The Hula wetland, a freshwater lake surrounded by swamps in the watershed basin of the Sea of Galilee, was drained in the 1950s for arable land and to reduce evaporation, thereby increasing the usable water available. A nature reserve was then designated, but this did not prevent species extinction. Later, severe environmental problems developed in the area; therefore, a rehabilitation project was implemented. The Hula wetland provides a good example of changes in ecosystem services under different management regimes and is, therefore, an appropriate setting for analysing trade-offs between different ecosystem services. Before drainage, the wetland provided a variety of ecosystem services. Following drainage, agricultural production services were dominant, but they declined over time. An analysis of the impact of drainage and rehabilitation on the Hula wetland is presented, and ecosystem service trade-offs that occurred over the past 80 years are evaluated.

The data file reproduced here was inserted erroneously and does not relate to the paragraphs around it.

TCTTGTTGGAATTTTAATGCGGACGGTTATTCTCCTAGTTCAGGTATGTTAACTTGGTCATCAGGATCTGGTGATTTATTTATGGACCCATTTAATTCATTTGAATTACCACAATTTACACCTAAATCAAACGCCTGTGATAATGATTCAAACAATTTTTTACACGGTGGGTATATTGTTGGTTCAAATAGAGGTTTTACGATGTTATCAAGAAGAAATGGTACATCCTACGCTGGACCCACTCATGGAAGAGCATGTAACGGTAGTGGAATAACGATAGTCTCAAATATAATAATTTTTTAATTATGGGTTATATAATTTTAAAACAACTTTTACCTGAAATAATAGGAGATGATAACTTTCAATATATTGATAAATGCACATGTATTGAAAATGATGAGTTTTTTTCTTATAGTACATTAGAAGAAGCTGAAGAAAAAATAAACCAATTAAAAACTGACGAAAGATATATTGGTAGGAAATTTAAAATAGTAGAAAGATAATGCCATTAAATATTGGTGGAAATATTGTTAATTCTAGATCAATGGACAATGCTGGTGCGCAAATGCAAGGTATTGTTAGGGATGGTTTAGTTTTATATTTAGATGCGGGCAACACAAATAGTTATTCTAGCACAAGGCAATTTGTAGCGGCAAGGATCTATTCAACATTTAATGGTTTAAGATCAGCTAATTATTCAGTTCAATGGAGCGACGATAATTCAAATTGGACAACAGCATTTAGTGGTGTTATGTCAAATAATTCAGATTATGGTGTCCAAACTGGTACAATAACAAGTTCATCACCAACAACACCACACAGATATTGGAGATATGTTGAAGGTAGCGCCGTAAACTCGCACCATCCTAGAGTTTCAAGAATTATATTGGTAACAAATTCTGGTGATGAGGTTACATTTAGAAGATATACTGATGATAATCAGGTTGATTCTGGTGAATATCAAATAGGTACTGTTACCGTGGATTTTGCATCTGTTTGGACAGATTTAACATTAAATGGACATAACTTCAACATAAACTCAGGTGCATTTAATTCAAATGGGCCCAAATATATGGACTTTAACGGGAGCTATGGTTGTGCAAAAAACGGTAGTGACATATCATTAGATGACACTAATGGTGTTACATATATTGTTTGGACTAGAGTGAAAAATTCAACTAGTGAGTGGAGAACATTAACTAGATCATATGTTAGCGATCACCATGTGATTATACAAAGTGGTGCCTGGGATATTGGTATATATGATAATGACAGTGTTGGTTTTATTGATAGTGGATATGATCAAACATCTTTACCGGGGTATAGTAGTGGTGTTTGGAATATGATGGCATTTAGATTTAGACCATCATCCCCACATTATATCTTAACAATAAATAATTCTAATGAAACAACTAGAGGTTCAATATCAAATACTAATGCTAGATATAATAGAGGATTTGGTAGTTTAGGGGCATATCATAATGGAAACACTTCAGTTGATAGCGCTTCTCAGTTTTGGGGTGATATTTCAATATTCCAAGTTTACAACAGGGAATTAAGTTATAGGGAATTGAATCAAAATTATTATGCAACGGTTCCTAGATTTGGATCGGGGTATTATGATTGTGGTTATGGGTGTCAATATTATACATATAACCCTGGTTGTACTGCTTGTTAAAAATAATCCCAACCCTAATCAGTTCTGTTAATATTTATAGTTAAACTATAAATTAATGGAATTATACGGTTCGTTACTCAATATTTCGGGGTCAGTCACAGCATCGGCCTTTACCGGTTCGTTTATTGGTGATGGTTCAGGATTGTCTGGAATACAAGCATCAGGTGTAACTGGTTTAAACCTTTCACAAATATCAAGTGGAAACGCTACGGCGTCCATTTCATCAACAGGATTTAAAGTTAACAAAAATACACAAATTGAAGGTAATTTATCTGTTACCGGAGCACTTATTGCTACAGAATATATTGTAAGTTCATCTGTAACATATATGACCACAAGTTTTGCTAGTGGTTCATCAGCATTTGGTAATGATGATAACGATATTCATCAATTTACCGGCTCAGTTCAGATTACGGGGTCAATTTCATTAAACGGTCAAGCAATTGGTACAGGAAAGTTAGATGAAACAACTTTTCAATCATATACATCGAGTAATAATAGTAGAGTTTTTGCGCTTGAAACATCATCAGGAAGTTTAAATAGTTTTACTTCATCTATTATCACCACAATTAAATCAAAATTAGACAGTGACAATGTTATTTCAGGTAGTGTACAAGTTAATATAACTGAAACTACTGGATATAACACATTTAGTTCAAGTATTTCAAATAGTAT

- altered wetland